Housing and jobs: these are the two keys to the economic recovery really taking off, and while we’ve gotten some positive news on the jobs front recently, real estate prices have more or less continued to decline steadily since their peak in 2007. Housing represents a huge portion of yearly GDP, but more than that it is most consumers main source of wealth. If home prices are rising, so are American’s net worth, and increased wealth will usually lead to increased confidence and spending.
No wonder, then, that the media and economy watchers have been so concerned with tumbling home values. Many have been eager for house prices nationally to reach a point at which they stabilize and start to creep back up. The information superhighway is littered with the corpses of pundits who have erroneously called the “bottom” of the real estate market, but hope springs eternal. This week produced two reports which have analysts optimistic that we’ve reached that point.
The first is from Zillow Inc., which said that though home prices declined in the first quarter of 2012, they actually rose in March. In addition, Zillow is predicting the real estate market will see “a definitive national bottom later this year or early 2013.”
The analysis went on to say that home prices in many markets including Boston, Dallas and Philadelphia, have already seen prices reach their nadir. Zillow says that rising rental costs and low mortgage rates are the main factors encouraging price stabilization:
“In addition to high home affordability and low mortgage rates, rising rents will make home buying more attractive, increasing the longer term demand for homes and helping to put a floor under home values.”
The National Association of Realtors Pending Home Sales Index also predicts an uptick in home sales. The index is a “forward-looking indicator based on contract signings,” and it jumped 4.1 percent in March to 101.4. Any number above 100 indicates a healthy sales market. According to Lawrence Yun, NAR’s chief economist, “First quarter sales closings were the highest first quarter sales in five years. The latest contract signing activity suggests the second quarter will be equally good.”
So do these data describe a housing market that’s hit bottom? Possibly, but we’ve heard this song before. Despite these optimistic reports, there’s still plenty of reasons to be dubious.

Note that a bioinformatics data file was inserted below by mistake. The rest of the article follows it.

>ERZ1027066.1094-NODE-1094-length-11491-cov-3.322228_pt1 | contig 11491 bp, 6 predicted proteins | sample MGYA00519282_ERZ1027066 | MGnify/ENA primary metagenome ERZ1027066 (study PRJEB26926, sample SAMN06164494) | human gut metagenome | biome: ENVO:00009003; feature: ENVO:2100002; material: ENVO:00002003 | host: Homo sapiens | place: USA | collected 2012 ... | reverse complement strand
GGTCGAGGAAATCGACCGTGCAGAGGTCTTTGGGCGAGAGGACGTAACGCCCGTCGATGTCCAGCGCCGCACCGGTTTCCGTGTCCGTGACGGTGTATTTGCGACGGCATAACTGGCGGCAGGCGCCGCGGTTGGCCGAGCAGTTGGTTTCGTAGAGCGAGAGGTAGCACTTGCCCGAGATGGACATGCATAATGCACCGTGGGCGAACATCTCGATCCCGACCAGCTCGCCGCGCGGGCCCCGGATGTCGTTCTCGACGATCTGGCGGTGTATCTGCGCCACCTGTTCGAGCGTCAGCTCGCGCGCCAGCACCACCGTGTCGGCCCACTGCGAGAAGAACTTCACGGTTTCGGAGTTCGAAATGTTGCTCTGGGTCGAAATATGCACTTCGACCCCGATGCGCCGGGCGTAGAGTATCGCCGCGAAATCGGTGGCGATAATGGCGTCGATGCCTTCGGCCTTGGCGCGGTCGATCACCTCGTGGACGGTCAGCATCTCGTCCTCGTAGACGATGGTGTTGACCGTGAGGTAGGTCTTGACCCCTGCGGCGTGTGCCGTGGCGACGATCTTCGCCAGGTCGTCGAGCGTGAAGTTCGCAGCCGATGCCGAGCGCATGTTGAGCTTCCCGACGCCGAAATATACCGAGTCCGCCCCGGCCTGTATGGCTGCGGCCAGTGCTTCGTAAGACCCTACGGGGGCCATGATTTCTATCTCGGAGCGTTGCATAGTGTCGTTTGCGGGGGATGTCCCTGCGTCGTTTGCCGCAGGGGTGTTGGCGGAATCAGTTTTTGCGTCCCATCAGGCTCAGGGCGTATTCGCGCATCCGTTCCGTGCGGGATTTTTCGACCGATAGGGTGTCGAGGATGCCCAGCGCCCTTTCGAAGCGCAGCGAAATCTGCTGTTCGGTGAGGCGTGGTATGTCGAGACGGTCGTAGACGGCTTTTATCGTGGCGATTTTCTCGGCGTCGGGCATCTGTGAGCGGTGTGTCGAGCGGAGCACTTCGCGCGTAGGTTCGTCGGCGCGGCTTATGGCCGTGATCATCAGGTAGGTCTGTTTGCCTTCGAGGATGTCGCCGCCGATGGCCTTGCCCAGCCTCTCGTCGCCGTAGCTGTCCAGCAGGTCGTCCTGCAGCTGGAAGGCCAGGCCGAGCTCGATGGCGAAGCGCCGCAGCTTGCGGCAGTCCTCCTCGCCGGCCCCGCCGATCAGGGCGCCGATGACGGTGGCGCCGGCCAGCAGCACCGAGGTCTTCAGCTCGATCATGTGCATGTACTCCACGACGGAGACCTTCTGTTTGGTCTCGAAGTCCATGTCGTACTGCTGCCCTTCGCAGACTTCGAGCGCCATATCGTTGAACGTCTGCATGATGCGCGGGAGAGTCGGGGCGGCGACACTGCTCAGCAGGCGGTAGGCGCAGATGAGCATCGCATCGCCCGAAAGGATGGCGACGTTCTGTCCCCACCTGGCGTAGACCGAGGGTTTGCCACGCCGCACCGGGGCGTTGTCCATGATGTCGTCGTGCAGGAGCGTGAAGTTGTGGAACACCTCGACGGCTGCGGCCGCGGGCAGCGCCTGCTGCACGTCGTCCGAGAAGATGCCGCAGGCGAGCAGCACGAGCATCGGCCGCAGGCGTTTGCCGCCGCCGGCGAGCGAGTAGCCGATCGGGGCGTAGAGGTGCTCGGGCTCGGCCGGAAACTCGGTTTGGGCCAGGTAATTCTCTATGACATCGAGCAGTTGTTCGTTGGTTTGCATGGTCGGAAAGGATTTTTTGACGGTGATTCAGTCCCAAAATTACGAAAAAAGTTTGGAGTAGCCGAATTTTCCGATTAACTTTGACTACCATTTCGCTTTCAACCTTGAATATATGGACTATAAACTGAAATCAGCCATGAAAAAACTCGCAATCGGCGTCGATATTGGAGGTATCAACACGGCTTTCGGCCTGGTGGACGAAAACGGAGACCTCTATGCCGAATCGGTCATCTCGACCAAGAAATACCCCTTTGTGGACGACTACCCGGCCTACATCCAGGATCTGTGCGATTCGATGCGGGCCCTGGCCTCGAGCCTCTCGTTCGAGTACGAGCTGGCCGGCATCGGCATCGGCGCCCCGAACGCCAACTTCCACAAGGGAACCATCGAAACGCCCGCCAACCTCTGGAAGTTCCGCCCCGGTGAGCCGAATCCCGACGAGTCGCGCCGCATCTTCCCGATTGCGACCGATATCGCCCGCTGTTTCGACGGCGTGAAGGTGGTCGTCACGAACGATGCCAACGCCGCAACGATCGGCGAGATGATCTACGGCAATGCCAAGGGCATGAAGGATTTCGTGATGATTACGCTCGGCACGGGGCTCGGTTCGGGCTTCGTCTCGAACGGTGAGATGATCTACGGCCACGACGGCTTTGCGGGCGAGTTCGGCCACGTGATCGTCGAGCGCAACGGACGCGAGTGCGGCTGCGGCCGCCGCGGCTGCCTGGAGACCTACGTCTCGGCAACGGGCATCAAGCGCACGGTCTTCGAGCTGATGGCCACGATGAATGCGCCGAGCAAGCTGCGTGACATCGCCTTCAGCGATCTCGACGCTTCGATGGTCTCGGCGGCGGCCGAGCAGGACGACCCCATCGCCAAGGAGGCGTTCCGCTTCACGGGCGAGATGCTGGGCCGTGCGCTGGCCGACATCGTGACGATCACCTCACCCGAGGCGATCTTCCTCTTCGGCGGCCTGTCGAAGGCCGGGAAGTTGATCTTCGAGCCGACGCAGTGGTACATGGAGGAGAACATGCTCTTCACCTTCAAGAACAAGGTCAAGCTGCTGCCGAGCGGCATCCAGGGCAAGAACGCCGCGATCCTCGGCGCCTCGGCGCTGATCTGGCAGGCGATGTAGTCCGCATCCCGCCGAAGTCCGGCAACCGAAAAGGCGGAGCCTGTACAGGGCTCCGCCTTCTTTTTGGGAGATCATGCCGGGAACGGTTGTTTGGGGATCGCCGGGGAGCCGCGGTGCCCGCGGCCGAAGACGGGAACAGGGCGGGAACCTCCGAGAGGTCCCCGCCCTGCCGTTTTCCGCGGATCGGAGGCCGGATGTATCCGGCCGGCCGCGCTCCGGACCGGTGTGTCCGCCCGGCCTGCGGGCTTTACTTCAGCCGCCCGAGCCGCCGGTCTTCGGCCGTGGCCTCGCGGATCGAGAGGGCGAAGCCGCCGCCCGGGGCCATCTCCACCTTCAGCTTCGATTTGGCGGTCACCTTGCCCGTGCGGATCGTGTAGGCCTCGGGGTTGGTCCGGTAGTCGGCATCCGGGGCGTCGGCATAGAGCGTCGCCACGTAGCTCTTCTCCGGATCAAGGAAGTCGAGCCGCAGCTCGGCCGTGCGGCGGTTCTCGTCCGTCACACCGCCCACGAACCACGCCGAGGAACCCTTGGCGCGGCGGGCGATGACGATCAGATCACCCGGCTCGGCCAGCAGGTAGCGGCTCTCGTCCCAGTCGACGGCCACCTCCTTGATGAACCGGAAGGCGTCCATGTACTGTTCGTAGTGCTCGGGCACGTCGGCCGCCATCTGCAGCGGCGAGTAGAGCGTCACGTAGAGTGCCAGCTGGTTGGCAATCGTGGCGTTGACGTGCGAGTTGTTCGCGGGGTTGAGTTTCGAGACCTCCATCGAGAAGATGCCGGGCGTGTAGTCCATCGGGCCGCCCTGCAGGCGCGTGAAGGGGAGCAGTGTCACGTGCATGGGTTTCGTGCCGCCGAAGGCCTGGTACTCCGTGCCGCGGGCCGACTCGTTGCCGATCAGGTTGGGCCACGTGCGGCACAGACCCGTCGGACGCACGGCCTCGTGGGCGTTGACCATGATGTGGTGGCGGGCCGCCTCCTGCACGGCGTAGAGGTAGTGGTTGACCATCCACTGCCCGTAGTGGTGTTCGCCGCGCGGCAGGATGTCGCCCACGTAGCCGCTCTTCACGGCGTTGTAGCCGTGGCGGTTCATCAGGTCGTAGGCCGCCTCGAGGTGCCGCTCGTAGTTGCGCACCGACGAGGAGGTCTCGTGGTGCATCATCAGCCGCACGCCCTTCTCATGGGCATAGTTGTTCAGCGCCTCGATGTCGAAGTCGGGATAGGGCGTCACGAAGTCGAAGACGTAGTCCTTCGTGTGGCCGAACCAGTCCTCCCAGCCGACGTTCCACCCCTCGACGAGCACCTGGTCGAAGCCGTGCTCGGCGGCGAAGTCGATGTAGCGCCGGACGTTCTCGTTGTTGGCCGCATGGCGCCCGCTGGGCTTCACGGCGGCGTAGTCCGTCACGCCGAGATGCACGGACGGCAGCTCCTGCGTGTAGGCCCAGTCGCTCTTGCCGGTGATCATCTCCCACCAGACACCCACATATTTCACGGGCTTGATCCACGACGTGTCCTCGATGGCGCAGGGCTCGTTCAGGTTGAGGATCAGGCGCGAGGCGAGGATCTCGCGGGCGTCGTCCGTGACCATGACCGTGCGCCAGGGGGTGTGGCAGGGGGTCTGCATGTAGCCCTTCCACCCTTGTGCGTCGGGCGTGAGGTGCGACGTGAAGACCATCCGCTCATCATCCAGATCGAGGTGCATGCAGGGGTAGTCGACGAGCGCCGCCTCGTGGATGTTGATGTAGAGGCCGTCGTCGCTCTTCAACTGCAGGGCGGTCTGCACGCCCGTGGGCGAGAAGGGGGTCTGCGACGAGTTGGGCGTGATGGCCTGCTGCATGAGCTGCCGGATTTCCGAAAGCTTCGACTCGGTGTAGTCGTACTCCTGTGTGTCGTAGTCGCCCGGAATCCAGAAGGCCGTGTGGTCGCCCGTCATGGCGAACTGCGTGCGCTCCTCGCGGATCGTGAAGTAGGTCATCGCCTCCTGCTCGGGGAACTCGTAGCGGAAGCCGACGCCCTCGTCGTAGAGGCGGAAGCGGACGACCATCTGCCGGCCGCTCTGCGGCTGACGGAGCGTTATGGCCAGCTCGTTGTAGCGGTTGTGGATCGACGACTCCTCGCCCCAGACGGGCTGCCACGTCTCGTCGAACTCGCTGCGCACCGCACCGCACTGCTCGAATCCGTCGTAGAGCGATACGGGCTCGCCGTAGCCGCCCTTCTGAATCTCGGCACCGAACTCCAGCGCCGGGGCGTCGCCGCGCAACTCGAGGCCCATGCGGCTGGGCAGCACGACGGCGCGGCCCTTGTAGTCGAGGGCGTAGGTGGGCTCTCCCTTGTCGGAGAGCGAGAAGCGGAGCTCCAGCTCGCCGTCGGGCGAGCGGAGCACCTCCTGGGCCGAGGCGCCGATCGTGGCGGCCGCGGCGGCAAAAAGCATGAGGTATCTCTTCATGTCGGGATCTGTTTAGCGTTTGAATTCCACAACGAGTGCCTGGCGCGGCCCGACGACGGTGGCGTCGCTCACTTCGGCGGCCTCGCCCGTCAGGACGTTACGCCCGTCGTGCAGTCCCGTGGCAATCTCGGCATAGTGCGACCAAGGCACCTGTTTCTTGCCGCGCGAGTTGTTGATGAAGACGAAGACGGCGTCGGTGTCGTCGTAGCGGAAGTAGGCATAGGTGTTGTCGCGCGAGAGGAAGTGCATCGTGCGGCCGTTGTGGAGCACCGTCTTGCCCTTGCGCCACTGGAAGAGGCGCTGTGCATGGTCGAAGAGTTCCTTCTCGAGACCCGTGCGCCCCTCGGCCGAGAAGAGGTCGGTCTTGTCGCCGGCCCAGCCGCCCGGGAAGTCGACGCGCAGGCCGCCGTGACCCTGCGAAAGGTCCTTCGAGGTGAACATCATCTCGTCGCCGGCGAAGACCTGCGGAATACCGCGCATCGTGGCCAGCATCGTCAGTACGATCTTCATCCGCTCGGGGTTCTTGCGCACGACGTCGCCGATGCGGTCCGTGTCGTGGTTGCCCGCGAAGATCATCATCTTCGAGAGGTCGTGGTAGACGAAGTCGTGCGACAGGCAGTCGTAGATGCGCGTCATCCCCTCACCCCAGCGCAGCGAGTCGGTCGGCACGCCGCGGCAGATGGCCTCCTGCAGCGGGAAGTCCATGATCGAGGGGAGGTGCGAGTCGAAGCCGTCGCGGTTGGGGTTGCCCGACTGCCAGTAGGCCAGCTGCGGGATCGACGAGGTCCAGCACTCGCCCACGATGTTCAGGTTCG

Barry Ritholtz, CEO and Director of Equity Research at Fusion IQ and financial columnist, has been a consistent critic of housing-market bulls. He outlined several reasons in The Washington Post earlier this month why we shouldn’t believe the housing market has bottomed out just yet. It’s well worth it to read his entire analysis, but he has four main reasons for doubting the housing bottom:
- The shadow inventory: There exists a massive backlog of homes that still have to go through the foreclosure process. As these homes do eventually hit the market, the added supply will suppress home prices
- Consumers can’t qualify for mortgages: Many factors, from high unemployment to tightened lending standards, mean that banks won’t lend to prospective home buyers.
- No real income growth: The Average Joe hasn’t seen his income rise in a decade, and with so much slack in the labor market, he shouldn’t expect a bigger pay check any time soon. If consumers aren’t increasing their income, they can’t spend more on necessities like housing.
- The mechanics of the housing bubble: According Ritholtz, after bubbles pop they usually fall a long way:
“Regardless of the asset class — stocks, bonds, commodities, houses, etc. — assets do not merely stabilize. We have never seen a stock market run up into bubble territory and then revert to fair value. Instead, we careen wildly past that level, to deeply undersold and exceedingly cheap.”
So even if analysts consider home prices currently “fair”, they may have to get much cheaper before consumers jump back in the market.
Sobering stuff, but even if you think that Ritholtz’s analysis is too pessimistic, remember everyone who has called a housing bottom to this point has been wrong. And even if housing prices have stabilized, it doesn’t mean that they have to start rising again any time soon. It may be that we have to wait for employment to drag us out of the housing mess rather than the other way around.